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dc.contributor.authorClayton, Erica Reynolds
dc.creatorClayton, Erica Reynoldsen_US
dc.date.accessioned2011-12-06T13:55:53Z
dc.date.available2011-12-06T13:55:53Z
dc.date.issued2007en_US
dc.identifier.urihttp://hdl.handle.net/10150/195520
dc.description.abstractIn an effort to understand the ways that students perceive teacher commentary on their papers, I constructed and employed a study in the fall of 2000, sponsored by both the Council of Writing Program Administrators and the National Council for Teachers of English The study involved four trained graduate instructors from The University of Arizona English Department and approximately twenty-five, first-year composition students from a section belonging to each instructor. Specifically, I was curious about the ways that formative evaluation, that is, teacher commentary provided during the drafting stage of the writing process, affected students during their writing processes from a cognitive, emotive, and behavioral perspective. In other words, I was asking if students: (1) understood teacher comments as they were intended; (2) whether certain comments evoked positive or negative emotion in students; (3) based on the comments provided did students choose to revise; and (4) if students did choose to revise, why did they do so and in what way?Questions concerning the way teacher commentary affects students are important ones to ask because the ways that students are affected by feedback can also affect their perception of their abilities and their willingness to perform a task in the future. Equally of import is questioning the way a student comes to the teacher's text. Social psychologists suggest that one's state of mind upon receiving feedback inform the ways in which the feedback received. And finally, it is believed that isolated demographic populations, thanks to the stimuli and mores of their particular era and environment, may react to feedback from authority figures in surprising but similar ways.My research uncovers that students' self-efficacy and perceived locus of control, both tenets of social and cognitive psychology, indeed influence the way that they perceive teacher commentary and the way that they respond behaviorally through revision practices. I also suggest that contemporary students, deluged by media and entertainment, may not be responsive to teacher commentary, especially when it is perceived as negative in ways that writing teachers might not anticipate.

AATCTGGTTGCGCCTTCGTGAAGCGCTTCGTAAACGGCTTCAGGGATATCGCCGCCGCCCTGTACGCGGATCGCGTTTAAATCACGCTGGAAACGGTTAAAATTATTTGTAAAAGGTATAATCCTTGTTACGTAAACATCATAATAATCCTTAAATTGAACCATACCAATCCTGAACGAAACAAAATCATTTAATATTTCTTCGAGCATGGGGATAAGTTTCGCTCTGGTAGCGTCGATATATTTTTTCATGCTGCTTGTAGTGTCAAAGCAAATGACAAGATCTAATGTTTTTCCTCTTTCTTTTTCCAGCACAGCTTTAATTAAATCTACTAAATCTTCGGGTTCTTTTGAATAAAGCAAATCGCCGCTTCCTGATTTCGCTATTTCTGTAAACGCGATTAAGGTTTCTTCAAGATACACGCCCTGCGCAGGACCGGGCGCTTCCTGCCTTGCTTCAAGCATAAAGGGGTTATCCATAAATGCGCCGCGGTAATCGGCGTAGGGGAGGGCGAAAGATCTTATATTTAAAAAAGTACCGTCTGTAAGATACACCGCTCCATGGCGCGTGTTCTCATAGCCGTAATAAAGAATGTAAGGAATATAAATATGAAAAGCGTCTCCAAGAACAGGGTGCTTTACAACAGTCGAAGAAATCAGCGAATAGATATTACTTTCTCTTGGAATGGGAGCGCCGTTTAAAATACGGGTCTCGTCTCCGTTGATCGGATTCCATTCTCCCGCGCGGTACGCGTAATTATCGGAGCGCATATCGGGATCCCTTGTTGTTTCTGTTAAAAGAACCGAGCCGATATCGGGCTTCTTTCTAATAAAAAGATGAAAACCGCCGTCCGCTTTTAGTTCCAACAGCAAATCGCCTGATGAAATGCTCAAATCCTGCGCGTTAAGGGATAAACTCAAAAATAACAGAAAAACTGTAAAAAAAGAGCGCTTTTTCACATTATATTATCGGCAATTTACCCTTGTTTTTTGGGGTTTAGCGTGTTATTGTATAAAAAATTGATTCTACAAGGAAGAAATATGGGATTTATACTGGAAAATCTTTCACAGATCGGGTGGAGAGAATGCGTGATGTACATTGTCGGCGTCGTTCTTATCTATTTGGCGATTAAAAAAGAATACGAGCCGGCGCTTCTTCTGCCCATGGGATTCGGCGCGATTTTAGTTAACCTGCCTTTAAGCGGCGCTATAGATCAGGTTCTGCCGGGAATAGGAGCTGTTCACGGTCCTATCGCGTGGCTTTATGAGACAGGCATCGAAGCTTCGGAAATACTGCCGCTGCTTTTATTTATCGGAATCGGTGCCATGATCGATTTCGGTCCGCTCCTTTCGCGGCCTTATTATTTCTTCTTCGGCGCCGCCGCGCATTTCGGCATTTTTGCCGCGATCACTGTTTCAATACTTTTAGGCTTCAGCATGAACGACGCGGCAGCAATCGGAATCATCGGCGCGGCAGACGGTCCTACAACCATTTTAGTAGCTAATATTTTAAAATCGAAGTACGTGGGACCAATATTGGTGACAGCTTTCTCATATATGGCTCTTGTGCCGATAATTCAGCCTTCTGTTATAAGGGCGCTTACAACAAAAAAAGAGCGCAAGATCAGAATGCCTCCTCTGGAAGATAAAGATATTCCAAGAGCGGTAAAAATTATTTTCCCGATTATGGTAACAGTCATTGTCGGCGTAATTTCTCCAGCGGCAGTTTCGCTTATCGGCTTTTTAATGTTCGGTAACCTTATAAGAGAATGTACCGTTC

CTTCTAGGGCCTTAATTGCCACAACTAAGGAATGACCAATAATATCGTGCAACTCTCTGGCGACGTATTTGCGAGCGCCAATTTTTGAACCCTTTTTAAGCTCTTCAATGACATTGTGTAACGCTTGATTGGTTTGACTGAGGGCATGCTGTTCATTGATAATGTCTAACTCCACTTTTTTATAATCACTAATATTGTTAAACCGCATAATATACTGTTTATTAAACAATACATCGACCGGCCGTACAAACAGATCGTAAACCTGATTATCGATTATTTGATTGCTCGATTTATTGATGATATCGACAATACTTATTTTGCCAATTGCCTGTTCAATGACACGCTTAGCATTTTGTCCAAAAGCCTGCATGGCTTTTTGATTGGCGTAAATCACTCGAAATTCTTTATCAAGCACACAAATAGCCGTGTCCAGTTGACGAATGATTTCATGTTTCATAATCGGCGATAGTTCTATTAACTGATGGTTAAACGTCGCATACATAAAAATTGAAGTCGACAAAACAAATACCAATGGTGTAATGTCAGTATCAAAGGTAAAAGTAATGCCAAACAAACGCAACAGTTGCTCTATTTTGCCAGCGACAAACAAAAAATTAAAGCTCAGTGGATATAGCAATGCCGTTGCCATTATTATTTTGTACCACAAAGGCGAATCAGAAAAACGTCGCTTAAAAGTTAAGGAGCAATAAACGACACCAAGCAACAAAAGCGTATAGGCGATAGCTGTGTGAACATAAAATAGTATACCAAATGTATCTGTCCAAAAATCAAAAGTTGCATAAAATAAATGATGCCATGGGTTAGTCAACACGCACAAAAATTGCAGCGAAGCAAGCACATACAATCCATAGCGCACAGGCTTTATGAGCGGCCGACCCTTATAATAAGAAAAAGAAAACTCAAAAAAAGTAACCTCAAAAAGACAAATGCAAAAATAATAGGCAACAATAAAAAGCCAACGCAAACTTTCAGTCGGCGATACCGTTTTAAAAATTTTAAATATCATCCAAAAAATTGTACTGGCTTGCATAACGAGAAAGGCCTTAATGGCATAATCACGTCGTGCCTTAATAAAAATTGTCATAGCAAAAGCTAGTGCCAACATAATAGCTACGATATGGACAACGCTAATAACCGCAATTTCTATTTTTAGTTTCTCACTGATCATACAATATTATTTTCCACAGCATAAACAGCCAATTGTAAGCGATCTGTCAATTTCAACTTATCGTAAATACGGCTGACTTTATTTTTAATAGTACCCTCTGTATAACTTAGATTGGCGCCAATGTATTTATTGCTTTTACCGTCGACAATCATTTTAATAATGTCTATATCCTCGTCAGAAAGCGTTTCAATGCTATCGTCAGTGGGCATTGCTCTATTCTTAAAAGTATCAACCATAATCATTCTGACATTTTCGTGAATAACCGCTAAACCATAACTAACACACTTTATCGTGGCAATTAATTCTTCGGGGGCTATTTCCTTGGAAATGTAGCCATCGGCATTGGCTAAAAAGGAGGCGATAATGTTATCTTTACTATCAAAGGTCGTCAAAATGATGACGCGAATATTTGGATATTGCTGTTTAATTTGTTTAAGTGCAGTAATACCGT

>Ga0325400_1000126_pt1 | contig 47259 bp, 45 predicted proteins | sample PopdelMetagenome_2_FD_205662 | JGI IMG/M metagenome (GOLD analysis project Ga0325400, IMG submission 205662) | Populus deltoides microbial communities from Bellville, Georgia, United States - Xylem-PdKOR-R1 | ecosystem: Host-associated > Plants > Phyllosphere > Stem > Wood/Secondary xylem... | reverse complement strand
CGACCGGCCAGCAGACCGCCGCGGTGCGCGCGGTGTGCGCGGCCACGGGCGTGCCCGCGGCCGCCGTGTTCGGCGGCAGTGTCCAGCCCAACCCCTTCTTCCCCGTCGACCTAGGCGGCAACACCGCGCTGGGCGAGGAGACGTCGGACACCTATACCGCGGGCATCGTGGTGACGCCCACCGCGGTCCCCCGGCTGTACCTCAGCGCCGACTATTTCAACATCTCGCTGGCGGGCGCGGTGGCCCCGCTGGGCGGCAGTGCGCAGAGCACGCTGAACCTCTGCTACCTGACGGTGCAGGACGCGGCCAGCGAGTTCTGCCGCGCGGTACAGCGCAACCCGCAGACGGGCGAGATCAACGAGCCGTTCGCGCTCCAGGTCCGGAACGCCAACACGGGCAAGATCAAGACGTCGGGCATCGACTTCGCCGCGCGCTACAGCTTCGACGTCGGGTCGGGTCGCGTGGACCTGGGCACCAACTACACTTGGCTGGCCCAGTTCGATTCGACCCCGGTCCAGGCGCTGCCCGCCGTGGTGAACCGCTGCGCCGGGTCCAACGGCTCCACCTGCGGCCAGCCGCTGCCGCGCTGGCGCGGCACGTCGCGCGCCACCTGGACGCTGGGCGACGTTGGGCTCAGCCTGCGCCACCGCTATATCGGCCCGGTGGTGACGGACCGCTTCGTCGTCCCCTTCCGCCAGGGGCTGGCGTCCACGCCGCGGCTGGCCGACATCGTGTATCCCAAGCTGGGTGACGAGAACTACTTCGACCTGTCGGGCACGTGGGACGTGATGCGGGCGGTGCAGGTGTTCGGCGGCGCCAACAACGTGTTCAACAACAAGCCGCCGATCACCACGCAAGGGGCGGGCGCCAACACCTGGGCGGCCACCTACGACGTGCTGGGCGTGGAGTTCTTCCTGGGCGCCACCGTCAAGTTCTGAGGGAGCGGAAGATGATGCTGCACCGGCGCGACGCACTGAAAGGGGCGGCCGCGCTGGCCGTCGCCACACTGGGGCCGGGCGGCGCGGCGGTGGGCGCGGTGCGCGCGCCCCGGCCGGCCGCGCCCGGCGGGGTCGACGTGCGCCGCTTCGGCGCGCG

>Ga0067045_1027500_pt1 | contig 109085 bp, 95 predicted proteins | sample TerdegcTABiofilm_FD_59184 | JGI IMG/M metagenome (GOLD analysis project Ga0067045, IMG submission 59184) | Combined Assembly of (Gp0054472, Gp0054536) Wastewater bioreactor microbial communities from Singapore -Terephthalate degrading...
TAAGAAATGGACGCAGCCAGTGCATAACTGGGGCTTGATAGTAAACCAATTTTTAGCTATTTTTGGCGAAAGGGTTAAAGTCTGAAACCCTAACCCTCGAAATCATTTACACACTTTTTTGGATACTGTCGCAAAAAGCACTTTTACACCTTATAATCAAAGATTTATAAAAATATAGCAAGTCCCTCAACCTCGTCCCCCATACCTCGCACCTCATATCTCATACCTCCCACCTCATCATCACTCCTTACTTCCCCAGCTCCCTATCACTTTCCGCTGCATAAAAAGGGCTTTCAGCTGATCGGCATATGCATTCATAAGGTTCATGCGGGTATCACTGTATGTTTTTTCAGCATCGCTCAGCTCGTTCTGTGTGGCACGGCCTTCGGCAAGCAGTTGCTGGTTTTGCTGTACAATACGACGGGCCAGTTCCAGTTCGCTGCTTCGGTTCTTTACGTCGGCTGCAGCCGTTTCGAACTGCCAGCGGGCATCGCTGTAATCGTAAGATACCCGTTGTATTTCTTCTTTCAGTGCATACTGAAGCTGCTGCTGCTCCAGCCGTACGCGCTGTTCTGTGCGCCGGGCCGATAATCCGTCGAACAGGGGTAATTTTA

dc.language.isoENen_US
dc.publisherThe University of Arizona.en_US
dc.rightsCopyright © is held by the author. Digital access to this material is made possible by the University Libraries, University of Arizona. Further transmission, reproduction or presentation (such as public display or performance) of protected items is prohibited except with permission of the author.en_US
dc.titleSelf-Efficacy, Locus of Control, and Social Attitudes: Generation Media Responds to Teacher Commentaryen_US
dc.typetexten_US
dc.typeElectronic Dissertationen_US
dc.contributor.chairMountford, Roxanneen_US
dc.identifier.oclc659747348en_US
thesis.degree.grantorUniversity of Arizonaen_US
thesis.degree.leveldoctoralen_US
dc.contributor.committeememberMountford, Roxanneen_US
dc.contributor.committeememberWhite, Edward M.en_US
dc.contributor.committeememberEnos, Theresaen_US
dc.identifier.proquest2150en_US
thesis.degree.disciplineEnglishen_US
thesis.degree.disciplineGraduate Collegeen_US
thesis.degree.namePhDen_US
refterms.dateFOA2018-05-18T09:29:24Z
html.description.abstractIn an effort to understand the ways that students perceive teacher commentary on their papers, I constructed and employed a study in the fall of 2000, sponsored by both the Council of Writing Program Administrators and the National Council for Teachers of English The study involved four trained graduate instructors from The University of Arizona English Department and approximately twenty-five, first-year composition students from a section belonging to each instructor. Specifically, I was curious about the ways that formative evaluation, that is, teacher commentary provided during the drafting stage of the writing process, affected students during their writing processes from a cognitive, emotive, and behavioral perspective. In other words, I was asking if students: (1) understood teacher comments as they were intended; (2) whether certain comments evoked positive or negative emotion in students; (3) based on the comments provided did students choose to revise; and (4) if students did choose to revise, why did they do so and in what way?Questions concerning the way teacher commentary affects students are important ones to ask because the ways that students are affected by feedback can also affect their perception of their abilities and their willingness to perform a task in the future. Equally of import is questioning the way a student comes to the teacher's text. Social psychologists suggest that one's state of mind upon receiving feedback inform the ways in which the feedback received. And finally, it is believed that isolated demographic populations, thanks to the stimuli and mores of their particular era and environment, may react to feedback from authority figures in surprising but similar ways.My research uncovers that students' self-efficacy and perceived locus of control, both tenets of social and cognitive psychology, indeed influence the way that they perceive teacher commentary and the way that they respond behaviorally through revision practices. I also suggest that contemporary students, deluged by media and entertainment, may not be responsive to teacher commentary, especially when it is perceived as negative in ways that writing teachers might not anticipate.


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